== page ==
Protecting the New Jersey Homeland and what we can do to help
Domestic terror incidents in the Garden State and across the nation, as Ocean Countyans know, hit home when a bomb detonated in a trash can during a charity race in Seaside Park. The New Jersey Director of Homeland Security, Chris Rodriguez, addressed this and other issues at the Ocean County Mayors' Association's monthly meeting in Toms River.
A focal point of discussion was the vetting of possible radical terror suspects both entering the country or becoming radicalized once inside.
Rodriguez explained, "A lot of the security vetting for people coming into the New Jersey is done by the federal government...the U.S. Department of Homeland Security...the F.B.I."
Rodriguez adds that his office supports federal investigations, but within the state, his office maintains a constant vigil for signs of homegrown terrorism in every New Jersey municipality.
"It's incumbent upon my office to get out to local and county governments and make sure that they know there are resources at the state level for counter terrorism they can utilize," said Rodriguez.
Another point of emphasis Rodriguez pointed out is how critical it is for New Jerseyans to remain vigilant in wake of these terror or other domestic threats.
"That's absolutely critical, our ability to get out there and inform the public," said Rodriguez.
He explains that New Jerseyans are the first line of defense in an environment of terrorist threats.
"Our ability to communicate and be transparent with the public, I believe, will make us a more resilient state," said Rodriguez.
"If they see something, they need to say something and report that to local police departments and the state," said Rodriguez.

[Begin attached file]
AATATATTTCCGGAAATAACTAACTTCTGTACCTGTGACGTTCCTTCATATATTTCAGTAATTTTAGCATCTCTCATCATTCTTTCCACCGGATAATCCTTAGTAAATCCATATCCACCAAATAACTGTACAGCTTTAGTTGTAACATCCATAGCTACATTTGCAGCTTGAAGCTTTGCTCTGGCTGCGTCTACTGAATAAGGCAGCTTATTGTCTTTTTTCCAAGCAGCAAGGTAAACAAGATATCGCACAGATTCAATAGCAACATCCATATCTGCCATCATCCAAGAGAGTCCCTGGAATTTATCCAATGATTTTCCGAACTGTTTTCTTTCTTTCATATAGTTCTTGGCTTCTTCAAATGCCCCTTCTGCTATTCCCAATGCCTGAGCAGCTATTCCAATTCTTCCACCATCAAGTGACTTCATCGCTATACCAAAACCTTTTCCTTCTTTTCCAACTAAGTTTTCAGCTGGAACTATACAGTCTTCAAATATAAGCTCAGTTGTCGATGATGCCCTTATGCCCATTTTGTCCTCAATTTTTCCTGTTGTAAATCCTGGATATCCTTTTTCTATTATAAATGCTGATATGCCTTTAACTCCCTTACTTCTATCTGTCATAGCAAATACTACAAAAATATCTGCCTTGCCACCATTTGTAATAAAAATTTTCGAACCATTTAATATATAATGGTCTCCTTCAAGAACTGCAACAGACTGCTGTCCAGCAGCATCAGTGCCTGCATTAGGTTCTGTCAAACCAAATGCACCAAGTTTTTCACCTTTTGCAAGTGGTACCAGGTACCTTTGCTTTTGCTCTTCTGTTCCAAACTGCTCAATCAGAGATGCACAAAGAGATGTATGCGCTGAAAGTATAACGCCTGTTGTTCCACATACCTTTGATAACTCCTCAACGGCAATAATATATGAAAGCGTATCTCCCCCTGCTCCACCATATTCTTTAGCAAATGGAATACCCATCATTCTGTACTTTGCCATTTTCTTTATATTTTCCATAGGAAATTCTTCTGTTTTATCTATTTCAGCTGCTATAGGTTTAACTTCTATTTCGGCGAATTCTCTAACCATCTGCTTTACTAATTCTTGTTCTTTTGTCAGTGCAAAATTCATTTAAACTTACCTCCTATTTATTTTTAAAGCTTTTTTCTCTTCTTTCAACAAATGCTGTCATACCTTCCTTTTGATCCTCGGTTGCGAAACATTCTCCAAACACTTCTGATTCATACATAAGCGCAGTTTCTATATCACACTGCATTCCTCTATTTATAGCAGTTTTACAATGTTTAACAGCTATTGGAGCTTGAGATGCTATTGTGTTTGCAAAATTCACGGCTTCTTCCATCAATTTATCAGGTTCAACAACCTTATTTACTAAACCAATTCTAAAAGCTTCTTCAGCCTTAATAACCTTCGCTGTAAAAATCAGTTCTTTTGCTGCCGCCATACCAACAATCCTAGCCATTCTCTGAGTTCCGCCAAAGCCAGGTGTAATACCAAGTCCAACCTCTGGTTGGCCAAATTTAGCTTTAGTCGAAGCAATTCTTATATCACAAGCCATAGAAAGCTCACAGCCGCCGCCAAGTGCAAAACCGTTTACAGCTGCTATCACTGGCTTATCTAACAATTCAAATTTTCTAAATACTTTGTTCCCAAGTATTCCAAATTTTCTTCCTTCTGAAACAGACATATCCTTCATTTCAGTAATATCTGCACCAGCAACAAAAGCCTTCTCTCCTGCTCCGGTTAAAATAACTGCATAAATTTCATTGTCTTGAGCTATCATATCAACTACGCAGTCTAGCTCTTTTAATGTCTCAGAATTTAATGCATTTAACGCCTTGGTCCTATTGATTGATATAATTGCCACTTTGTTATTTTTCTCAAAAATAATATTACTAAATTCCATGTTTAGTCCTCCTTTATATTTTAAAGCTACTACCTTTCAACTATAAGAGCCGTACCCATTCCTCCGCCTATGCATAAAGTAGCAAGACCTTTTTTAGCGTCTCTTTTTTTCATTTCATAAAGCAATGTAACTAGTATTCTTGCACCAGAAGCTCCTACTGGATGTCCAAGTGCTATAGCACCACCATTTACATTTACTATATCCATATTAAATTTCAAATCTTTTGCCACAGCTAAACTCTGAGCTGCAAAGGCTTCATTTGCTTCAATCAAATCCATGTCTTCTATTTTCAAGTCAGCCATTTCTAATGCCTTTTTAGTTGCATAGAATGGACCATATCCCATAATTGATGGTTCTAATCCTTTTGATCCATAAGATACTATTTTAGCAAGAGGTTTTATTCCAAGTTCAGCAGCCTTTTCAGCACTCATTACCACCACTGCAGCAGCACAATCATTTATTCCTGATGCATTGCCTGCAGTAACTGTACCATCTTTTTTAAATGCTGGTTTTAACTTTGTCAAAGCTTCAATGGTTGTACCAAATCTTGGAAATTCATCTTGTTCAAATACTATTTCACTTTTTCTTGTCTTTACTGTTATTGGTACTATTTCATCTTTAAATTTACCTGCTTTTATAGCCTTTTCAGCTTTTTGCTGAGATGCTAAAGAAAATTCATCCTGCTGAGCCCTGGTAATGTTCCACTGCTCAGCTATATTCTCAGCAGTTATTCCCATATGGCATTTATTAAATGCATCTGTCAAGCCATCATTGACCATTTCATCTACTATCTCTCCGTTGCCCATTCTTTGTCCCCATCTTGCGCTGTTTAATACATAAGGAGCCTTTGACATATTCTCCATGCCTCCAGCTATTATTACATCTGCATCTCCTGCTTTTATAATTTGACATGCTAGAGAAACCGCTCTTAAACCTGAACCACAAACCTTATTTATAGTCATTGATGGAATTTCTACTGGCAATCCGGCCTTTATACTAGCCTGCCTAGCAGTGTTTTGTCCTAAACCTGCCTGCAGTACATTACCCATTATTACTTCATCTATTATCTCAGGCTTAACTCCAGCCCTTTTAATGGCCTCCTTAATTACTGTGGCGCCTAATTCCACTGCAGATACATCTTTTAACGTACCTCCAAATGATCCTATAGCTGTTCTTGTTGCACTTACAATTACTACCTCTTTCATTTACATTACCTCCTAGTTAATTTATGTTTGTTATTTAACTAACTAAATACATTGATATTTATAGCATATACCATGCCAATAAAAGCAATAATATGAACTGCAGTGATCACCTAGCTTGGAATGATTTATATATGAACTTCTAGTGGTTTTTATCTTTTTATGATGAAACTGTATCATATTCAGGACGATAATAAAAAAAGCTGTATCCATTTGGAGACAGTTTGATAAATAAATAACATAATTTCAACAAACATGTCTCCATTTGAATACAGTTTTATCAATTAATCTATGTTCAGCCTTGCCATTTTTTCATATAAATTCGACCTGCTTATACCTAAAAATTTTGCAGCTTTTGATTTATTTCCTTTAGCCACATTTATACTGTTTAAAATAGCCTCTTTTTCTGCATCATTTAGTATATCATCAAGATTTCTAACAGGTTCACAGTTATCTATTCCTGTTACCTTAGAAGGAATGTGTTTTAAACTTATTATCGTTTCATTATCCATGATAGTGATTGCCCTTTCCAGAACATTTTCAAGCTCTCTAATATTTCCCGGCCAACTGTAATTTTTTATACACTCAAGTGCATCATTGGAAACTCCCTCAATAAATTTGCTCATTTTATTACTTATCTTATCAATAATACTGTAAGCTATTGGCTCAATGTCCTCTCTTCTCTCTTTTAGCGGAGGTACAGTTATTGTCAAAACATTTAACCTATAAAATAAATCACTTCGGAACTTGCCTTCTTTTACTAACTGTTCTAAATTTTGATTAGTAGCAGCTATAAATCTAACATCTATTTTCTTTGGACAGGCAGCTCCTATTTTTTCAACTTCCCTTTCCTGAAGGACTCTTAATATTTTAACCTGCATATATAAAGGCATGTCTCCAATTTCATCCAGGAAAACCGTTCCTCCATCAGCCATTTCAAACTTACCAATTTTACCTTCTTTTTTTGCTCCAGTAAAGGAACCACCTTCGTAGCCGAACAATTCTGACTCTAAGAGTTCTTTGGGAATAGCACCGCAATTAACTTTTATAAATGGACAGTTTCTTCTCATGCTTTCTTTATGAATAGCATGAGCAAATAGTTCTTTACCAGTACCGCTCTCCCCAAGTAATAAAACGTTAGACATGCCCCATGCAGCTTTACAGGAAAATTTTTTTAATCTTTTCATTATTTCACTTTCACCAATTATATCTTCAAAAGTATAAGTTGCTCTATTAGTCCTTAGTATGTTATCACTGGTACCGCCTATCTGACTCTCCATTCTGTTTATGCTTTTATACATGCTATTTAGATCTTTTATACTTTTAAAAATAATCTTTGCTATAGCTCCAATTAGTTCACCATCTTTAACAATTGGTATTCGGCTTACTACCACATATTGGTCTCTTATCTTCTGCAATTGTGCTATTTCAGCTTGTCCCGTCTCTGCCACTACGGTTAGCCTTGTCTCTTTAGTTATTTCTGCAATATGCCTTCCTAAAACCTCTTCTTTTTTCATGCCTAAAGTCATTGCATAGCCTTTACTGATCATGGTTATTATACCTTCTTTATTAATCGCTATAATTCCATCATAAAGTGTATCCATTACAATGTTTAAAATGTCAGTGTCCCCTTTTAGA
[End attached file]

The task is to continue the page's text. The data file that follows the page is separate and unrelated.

From there, he adds, investigators can springboard toward further intelligence into any potential threat.
For some civilians, it's easier said than done. Fear of reprisal can impede progress. Rodriguez meets this concern with public disclosure of intelligence, to an extent that won't compromise investigations, so everyday citizens can be as aware as possible of what's going on.
"If the public reads what it is we write, they will develop a more sober fact based understanding of terrorism," said Rodriguez. "I think that's absolutely critical in this threat environment."
A final topic of discussion was on the potency and danger of cyber terrorism in New Jersey and across the globe, which has seemed to gain strength of late.
Rodriguez explains the vital importance of practicing 'cyber hygiene' on your computers.
"We need to make sure that the public is resilient and making sure their shopping or conducting online transactions in the safest way possible," said Rodriguez.
Here is a list of Cyber Security tips from the New Jersey Department of Homeland Security:
- Public computers may contain malicious software that steals your credit card information when you place an order or use online banking login credentials.
- Additionally, criminals can intercept traffic on public wireless networks to steal payment card numbers and other confidential information.
- The "s" in "https" stands for "secure" and indicates that communication with the webpage is encrypted. Reconsider your purchase if you get to the checkout cart page and do not see “https” in the address bar. In addition, look for the lock icon in the address bar.
- Be cautious of all emails you receive, even from seemingly legitimate senders, including your favorite retailers, financial institutions, friends, and family. Malicious actors often use advanced techniques to make emails appear to originate from senders you recognize.
- If you receive an email from a retailer or financial institution asking you to click a link to “view a message on your account” or to access a great deal, never click on these links and instead go directly to the legitimate site.
- In the case of an email from a friend, co-worker, or loved one containing an attachment or link, text or email the individual to their known address to confirm they sent you the email in question.
- Pay close attention to misspellings in the subject, URLs, message text, or attachment titles.
Creating a strong password is one of the simplest and most important steps you can take in securing your devices, computers, and accounts.
Always use more than eight characters consisting of numbers, special characters, and both upper and lower case letters.
Use a unique password for every site or account.
Do not reuse previous passwords. Change your passwords periodically. If you think your password has been compromised, change it immediately.